One of the last surviving men to have taken part in the Second World War's most famous prison break has died at the age of 101.
The death of Australian pilot Paul Royle at his home in Perth means that there is now just one person left alive who took part in what became known as 'The Great Escape'.
76 Allied airmen escaped from the Stalag Luft III camp in 1944. Deep in rural Nazi-occupied Poland just three evaded capture and made it safely home - two Norwegians and a Dane.
Of the remainder, 50 were shot dead and the others returned to prisoner of war camps.
Mr Royle, a pilot in the RAF when he was shot down in May 1940, had been among 'the penguins', those tasked with getting rid of the dirt from the 110 metre tunnel constructed by the men to allow their escape - dropping the loose earth down his trouser legs wherever he safely could.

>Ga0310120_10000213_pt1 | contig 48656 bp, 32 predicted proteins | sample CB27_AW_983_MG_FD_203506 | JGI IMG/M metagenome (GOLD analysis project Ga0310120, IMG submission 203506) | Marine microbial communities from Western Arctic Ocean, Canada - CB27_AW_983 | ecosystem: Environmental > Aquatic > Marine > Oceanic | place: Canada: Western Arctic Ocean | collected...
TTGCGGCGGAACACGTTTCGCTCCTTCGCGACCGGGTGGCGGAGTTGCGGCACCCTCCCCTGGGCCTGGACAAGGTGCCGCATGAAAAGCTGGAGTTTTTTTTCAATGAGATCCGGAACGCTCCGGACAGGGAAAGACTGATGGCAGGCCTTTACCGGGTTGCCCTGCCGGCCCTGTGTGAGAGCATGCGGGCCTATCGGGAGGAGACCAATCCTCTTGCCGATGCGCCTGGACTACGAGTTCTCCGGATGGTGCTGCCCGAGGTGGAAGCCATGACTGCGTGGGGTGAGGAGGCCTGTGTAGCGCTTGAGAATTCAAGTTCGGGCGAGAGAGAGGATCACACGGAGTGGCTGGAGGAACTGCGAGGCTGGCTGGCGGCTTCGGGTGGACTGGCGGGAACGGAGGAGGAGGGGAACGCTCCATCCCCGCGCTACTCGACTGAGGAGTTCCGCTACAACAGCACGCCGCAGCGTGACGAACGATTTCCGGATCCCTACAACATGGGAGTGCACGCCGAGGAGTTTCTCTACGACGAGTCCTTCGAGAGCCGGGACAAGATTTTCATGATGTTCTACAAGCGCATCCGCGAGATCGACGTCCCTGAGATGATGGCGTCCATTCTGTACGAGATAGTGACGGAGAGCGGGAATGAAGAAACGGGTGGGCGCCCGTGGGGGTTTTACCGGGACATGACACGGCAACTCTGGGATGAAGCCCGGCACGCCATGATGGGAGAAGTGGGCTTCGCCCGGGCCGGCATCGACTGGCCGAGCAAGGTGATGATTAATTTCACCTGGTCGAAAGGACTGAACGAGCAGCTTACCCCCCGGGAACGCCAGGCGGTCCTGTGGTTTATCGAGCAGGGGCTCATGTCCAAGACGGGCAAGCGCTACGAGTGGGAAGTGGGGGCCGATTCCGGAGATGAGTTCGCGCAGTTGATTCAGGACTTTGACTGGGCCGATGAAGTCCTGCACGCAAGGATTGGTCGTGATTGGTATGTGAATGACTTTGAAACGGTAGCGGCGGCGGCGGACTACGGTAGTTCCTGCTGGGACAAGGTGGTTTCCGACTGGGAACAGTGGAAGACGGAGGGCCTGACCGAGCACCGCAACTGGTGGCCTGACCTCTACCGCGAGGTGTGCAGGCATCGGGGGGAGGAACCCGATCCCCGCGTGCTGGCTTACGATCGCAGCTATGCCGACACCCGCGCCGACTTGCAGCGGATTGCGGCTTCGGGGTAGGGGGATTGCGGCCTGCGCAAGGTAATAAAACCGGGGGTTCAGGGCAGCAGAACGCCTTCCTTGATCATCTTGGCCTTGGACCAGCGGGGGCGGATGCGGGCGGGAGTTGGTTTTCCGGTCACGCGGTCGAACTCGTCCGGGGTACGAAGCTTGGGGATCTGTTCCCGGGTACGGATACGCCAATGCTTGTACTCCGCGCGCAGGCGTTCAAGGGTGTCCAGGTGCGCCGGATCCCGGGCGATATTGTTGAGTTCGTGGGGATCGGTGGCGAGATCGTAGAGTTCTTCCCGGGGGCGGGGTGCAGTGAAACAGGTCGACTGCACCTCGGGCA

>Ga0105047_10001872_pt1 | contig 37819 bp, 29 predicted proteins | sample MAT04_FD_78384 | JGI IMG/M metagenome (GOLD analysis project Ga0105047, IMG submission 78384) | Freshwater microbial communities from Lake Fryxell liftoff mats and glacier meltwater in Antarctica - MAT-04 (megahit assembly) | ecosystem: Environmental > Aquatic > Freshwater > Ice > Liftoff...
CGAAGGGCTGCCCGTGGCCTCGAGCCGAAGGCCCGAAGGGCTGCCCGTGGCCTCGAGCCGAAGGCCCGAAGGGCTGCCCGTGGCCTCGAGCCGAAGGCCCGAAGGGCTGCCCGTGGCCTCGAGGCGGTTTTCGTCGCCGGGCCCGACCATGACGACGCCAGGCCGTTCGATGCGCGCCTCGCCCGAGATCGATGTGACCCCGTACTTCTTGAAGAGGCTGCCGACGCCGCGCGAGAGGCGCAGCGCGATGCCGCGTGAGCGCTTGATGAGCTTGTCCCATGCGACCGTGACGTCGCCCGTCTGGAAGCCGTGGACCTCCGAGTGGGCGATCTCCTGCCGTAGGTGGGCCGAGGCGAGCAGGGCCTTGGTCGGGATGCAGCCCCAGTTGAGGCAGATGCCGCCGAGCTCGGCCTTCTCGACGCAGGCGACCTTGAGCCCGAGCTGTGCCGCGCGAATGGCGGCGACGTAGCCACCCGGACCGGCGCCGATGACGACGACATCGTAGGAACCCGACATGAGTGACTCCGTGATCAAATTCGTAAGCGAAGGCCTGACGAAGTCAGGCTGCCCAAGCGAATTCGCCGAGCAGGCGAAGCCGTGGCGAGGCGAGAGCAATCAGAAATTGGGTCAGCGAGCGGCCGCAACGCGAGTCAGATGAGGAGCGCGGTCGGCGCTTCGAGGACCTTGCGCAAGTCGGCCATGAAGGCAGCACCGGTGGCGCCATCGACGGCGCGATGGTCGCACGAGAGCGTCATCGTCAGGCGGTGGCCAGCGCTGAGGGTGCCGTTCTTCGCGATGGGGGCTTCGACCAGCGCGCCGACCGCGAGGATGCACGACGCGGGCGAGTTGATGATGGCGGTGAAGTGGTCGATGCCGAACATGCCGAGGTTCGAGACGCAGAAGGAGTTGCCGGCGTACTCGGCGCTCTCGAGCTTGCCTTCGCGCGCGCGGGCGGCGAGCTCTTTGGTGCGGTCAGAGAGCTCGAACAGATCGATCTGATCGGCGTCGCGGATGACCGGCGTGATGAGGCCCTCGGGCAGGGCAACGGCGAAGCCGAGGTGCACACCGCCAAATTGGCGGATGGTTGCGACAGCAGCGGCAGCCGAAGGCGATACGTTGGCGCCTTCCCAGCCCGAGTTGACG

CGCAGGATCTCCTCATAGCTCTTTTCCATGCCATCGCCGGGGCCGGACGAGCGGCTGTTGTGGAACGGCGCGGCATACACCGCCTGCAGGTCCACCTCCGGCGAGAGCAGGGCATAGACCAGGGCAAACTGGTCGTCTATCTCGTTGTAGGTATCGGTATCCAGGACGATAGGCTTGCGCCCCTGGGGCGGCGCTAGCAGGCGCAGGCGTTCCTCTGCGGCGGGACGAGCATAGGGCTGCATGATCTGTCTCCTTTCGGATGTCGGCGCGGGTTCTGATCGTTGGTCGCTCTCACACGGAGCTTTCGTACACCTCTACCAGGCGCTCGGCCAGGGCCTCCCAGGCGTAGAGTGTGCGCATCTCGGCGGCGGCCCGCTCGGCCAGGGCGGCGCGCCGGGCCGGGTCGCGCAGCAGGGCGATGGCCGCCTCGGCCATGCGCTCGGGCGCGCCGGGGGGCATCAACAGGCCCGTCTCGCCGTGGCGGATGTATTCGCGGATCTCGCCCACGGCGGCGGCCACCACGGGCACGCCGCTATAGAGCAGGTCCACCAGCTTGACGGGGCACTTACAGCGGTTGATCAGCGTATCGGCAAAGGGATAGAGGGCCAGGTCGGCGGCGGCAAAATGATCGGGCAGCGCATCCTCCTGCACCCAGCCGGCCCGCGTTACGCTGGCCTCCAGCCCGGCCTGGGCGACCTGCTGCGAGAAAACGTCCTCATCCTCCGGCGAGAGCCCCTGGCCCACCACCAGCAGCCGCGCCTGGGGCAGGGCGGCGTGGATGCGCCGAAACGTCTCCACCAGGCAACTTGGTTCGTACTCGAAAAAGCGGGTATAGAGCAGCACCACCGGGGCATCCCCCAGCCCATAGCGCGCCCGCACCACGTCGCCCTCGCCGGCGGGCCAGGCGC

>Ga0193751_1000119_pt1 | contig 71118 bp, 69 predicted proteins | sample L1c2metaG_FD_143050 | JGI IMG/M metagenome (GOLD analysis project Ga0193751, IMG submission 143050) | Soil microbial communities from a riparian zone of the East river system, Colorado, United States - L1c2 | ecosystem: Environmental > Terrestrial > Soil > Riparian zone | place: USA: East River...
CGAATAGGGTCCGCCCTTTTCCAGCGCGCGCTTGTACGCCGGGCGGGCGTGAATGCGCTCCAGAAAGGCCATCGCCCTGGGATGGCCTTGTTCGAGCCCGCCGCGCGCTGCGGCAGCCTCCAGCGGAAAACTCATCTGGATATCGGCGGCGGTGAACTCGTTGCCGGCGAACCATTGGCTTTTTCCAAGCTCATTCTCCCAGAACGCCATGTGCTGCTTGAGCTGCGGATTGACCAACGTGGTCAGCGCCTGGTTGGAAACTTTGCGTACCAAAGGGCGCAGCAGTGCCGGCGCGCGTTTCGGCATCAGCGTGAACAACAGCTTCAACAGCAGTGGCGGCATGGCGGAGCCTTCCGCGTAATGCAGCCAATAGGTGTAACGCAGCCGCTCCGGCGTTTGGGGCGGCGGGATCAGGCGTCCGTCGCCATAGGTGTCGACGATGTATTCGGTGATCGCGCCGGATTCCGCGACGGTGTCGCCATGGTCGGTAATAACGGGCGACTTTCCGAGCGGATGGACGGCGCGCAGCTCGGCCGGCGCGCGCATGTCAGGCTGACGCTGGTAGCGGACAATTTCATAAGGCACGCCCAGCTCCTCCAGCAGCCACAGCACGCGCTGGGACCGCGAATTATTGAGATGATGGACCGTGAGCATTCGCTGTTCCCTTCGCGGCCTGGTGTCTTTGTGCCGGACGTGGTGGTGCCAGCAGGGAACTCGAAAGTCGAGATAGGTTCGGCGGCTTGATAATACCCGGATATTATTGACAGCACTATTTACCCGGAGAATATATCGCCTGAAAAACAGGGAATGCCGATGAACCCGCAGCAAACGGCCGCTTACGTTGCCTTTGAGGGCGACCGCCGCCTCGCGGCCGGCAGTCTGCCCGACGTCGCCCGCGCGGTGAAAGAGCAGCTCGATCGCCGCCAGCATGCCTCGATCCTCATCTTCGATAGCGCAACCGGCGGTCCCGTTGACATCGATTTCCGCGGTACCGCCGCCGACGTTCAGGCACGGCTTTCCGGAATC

Number 57 to travel through the tunnel lying on a trolley he fled with fellow prisoner Edgar Humphreys.
The former Flight Lieutenant spent two days travelling towards Switzerland through snow-covered forests before being caught. He was finally freed in 1945 by British troops having been moved to the Marlag und Milag Nord prison camp in Germany.
Flt Lieutenant Humphreys was not however so lucky, having been interrogated by the Gestapo he was one of those selected for execution on the orders of Adolf Hitler.
Although willing to talk about his wartime experiences Paul Royle was however no fan of the 1963 Hollywood film immortalising their exploits - telling the Australian Broadcasting Corporation on the 70th anniversary of the event that there was no motorbike involved and no Americans.